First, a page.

This week: “You Need To Calm Down” by Taylor Swift (Republic Records, 2019)
Why we’re into it: This is a great pop song, even if we can’t excuse the weak allyship.
From the moment the first beat hits, it’s clear this is a Taylor Swift song. In what’s become a signature of hers, the song comes in hot, wasting no time sinking its Swifty pop hooks into your ears. She arrives within the first few seconds on a bouncy synth beat, flipping iambs into trochees (“Patrón” is rendered “PUH-trone”). It’s catchy and fun, an earworm of a pop song, and it revives a bit of hope that her next album Lover won’t be the mess that “ME!” was. It is also, yet again, her take on trying to “own” the haters. In this case? Homophobes.
Under all the rainbows and catchy hooks, “You Need to Calm Down” is allyship misunderstood.
Earlier this month Swift posted a much-circulated letter addressed to her Republican senator, Lamar Alexander of Tennessee. In it she asked Hunt to support the House Equality Act, a sweeping bill that would protect LGBTQ people from discrimination in our workplaces, our schools, and in other public accommodations. It was a bold and unexpected move from the apolitical pop star. But that old, apolitical Taylor is dead. From old Taylor’s ashes has risen a new outspoken pop star who hopes she’ll release a more blatant political pop song.
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🌈HAPPY PRIDE MONTH!!!🌈 While we have so much to celebrate, we also have a great distance to go before everyone in this country is truly treated equally. In excellent recent news, the House has passed the Equality Act, which would protect LGBTQ people from discrimination in their places of work, homes, schools, and other public accommodations. The next step is that the bill will go before the Senate. I’ve decided to kick off Pride Month by writing a letter to one of my senators to explain how strongly I feel that the Equality Act should be passed. I urge you to write to your senators too. I’ll be looking for your letters by searching the hashtag #lettertomysenator. While there’s no information yet as to when the Equality Act will go before the Senate for a vote, we do know this: Politicians need votes to stay in office. Votes come from the people. Pressure from massive amounts of people is a major way to push politicians towards positive change. That’s why I’ve created a petition at change.org to urge the Senate to support the Equality Act. Our country’s lack of protection for its own citizens ensures that LGBTQ people must live in fear that their lives could be turned upside down by an employer or landlord who is homophobic or transphobic. The fact that, legally, some people are completely at the mercy of the hatred and bigotry of others is disgusting and unacceptable. Let’s show our pride by demanding that, on a national level, our laws truly treat all of our citizens equally. 🌈🌈🌈🌈🌈🌈🌈🌈🌈🌈🌈🌈🌈 Click the link in my bio to sign the petition for Senate support of the Equality Act.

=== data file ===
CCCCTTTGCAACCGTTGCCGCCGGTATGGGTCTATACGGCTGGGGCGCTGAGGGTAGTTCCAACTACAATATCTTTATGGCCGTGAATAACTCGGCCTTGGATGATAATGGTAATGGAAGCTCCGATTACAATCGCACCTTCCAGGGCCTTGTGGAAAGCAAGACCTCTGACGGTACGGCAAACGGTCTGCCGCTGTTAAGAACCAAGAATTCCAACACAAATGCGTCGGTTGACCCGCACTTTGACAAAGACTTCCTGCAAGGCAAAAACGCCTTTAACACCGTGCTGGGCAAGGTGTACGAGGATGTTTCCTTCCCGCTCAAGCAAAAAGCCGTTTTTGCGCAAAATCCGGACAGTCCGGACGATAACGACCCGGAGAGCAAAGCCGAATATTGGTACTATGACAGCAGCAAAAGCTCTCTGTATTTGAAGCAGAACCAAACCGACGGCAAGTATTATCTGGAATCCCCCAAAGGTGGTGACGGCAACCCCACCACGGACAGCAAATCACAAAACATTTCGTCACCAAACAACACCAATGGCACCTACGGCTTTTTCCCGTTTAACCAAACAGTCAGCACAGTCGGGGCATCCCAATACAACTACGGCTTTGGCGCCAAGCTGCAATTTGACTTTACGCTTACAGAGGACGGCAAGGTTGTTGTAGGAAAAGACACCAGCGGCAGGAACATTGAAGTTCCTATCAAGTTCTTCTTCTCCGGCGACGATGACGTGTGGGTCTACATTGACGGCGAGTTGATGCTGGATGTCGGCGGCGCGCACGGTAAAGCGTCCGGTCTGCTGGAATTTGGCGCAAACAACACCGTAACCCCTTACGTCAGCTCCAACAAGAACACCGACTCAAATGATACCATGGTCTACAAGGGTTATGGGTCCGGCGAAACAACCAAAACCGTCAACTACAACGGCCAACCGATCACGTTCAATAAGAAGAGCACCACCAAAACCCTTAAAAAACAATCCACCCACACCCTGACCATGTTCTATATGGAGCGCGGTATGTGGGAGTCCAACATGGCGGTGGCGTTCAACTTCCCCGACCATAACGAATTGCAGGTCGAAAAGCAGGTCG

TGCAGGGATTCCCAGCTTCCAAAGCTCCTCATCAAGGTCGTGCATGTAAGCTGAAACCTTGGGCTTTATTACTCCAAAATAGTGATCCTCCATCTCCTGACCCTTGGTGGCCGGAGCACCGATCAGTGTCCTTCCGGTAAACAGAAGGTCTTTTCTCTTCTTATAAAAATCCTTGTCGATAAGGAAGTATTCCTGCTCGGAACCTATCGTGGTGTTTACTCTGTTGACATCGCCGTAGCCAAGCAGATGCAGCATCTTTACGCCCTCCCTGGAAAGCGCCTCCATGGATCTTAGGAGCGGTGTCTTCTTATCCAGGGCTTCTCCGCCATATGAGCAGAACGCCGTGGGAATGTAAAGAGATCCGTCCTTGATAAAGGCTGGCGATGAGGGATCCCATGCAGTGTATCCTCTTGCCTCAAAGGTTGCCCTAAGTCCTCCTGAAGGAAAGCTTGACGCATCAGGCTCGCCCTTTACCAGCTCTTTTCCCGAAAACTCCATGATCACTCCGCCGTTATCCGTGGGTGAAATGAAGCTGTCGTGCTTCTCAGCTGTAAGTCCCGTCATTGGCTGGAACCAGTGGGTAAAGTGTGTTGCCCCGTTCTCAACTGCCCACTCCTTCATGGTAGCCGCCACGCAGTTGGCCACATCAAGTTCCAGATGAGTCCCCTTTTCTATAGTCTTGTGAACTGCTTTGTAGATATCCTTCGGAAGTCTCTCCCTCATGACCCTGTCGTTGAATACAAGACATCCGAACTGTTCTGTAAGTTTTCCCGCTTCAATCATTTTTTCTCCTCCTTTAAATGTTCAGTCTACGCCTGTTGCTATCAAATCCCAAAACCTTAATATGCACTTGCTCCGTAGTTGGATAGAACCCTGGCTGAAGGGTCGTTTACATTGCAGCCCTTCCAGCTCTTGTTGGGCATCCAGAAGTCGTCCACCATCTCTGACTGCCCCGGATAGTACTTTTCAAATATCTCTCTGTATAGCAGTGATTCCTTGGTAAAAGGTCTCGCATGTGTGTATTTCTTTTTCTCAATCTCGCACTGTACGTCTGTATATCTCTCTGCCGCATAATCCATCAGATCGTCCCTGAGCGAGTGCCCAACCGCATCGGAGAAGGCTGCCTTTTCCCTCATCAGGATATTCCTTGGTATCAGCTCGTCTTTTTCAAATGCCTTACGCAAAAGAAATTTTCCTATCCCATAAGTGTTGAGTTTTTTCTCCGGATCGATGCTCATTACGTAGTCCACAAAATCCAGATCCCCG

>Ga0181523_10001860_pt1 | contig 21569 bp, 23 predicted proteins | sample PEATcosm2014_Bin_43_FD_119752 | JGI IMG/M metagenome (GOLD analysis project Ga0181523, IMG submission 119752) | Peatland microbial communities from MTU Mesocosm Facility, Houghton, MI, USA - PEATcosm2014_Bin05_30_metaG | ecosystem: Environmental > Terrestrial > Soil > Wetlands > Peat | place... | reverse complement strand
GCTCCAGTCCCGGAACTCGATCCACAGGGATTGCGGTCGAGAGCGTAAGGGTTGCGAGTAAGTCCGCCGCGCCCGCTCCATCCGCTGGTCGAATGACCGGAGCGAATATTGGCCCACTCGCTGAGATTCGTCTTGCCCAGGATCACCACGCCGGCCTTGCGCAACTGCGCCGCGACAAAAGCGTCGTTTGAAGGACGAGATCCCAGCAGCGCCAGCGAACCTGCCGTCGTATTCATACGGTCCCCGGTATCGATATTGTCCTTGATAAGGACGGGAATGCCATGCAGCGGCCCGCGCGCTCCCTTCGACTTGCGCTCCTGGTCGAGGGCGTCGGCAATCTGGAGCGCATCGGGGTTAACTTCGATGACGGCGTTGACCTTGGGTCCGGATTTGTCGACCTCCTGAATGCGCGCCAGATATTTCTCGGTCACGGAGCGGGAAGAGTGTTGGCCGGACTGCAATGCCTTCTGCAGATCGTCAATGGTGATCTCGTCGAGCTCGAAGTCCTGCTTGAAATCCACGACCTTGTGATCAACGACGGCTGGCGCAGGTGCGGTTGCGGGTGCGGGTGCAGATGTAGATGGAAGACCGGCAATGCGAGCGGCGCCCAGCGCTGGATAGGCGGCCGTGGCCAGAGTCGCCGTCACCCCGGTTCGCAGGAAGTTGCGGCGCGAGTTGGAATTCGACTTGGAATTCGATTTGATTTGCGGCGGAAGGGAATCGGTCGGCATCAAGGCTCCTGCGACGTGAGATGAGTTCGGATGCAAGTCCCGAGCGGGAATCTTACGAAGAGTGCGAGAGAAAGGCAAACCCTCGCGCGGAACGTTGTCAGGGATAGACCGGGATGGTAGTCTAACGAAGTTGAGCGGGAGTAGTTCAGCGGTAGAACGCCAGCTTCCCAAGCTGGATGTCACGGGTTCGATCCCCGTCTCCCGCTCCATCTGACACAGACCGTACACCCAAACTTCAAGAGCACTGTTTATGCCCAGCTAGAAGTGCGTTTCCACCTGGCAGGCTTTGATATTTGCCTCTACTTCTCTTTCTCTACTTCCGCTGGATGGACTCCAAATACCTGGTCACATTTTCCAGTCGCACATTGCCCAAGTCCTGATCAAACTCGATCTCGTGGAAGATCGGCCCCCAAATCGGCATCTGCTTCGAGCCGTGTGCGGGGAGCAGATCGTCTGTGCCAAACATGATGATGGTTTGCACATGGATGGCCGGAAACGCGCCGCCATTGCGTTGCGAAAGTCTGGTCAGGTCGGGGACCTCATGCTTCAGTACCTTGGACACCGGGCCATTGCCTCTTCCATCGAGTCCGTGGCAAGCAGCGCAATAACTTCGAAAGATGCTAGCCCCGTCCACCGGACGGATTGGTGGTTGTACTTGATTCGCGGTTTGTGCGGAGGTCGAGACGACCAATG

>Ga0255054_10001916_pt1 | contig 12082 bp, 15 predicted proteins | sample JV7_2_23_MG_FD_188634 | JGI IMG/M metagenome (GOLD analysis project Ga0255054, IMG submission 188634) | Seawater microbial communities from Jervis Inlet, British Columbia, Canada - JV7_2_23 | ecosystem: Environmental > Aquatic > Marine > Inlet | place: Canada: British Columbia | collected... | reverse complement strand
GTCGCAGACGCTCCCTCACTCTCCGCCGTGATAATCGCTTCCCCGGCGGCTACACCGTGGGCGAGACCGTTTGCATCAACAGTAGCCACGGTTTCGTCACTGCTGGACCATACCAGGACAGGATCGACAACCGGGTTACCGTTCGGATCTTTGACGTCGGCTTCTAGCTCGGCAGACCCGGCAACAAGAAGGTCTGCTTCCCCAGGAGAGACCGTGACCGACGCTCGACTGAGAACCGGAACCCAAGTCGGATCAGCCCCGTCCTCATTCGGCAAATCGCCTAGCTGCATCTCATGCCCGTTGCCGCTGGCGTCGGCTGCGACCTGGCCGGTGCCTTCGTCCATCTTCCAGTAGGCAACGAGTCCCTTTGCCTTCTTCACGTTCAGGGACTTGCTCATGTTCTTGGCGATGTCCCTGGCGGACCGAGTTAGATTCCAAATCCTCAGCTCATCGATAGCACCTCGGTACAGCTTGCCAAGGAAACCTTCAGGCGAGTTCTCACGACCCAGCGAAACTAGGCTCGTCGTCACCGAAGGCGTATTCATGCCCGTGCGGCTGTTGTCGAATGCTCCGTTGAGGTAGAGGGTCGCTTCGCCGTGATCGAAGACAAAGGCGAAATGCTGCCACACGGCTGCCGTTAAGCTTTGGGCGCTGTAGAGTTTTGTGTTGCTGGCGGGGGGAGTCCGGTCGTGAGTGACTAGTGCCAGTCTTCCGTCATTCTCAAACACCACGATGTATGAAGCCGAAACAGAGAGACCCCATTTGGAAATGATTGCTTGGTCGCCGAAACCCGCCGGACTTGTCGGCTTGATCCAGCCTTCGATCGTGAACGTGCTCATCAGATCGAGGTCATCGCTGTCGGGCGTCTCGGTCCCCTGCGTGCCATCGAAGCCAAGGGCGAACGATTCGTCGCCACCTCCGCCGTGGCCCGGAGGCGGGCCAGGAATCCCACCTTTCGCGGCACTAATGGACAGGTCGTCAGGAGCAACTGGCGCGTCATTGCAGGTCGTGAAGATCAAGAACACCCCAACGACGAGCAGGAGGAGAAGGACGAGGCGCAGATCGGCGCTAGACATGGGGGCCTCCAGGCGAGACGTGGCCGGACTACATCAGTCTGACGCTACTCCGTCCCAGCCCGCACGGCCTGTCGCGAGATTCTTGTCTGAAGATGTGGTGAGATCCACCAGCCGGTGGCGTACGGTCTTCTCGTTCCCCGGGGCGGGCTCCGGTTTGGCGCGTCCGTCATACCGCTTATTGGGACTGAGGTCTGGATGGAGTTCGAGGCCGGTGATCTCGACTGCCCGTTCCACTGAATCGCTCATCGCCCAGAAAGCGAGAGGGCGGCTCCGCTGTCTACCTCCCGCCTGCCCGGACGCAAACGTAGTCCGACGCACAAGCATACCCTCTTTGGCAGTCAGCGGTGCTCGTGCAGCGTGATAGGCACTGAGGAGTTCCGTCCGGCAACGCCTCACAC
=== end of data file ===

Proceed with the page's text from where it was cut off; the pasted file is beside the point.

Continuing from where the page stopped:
Swift has a lot of experience in dealing with haters and that experience shines when she’s singing about that. “Say it in the street, that’s a knock-out. But you say it in a tweet, that’s a cop-out.” It’s when she tries to include this idea that homophobes need to “calm down” that she falters and stumbles into the tropes that many queer people struggle with in their allies.
“You need to calm down, you’re being too loud,” she directs the homophobes and haters. “You need to just stop, you need to just stop, like can you just not step on his gown? You need to calm down.”
This “can you just stop?” attitude is where many allies fall short, not just Swift. LGBTQ people are still facing hatred, barriers, and violence, at astonishing levels. Governments around the world and here in the US are attacking us. We’re still fighting every day for our humanity to be recognized. The idea that we can just ask oppressors to stop stems from the same assumption that homophobia is nothing more than a character flaw; it’s right around the corner from the idea that “all sides” deserve respect.
It’s time for allies to evolve. LGBTQ people need accomplices now. An accomplice is someone who is putting as much on the line, maybe even more, than the other. An accomplice ends up in jail with you. An ally is someone you hope will answer your one phone call.
While “You Need to Calm Down” features a shoutout to the LGBTQ organization GLAAD and an allusion to those infamous homophobic protest signs, its message of allyship is half baked and loaded with the sentiment that queer people need to accept any handout of humanity allies provide.
“I ain’t tryna mess with your self-expression,” she sings. But homophobia isn’t “self-expression”; it’s violence.
Taylor is at her best when she’s her exaggerated self. That’s what’s always made her so fun. Within all the nonsense, there was a sliver of self-awareness. But “You Need To Calm Down” has no semblance of that. Instead it comes off like another #Pride campaign tailored to make money off of queer people.
Taylor’s not ill-intentioned at all; in fact, it’s quite the opposite. Allies aren’t bad people, no, no, no. It’s just that right now LGBTQ people don’t need allies. We need accomplices.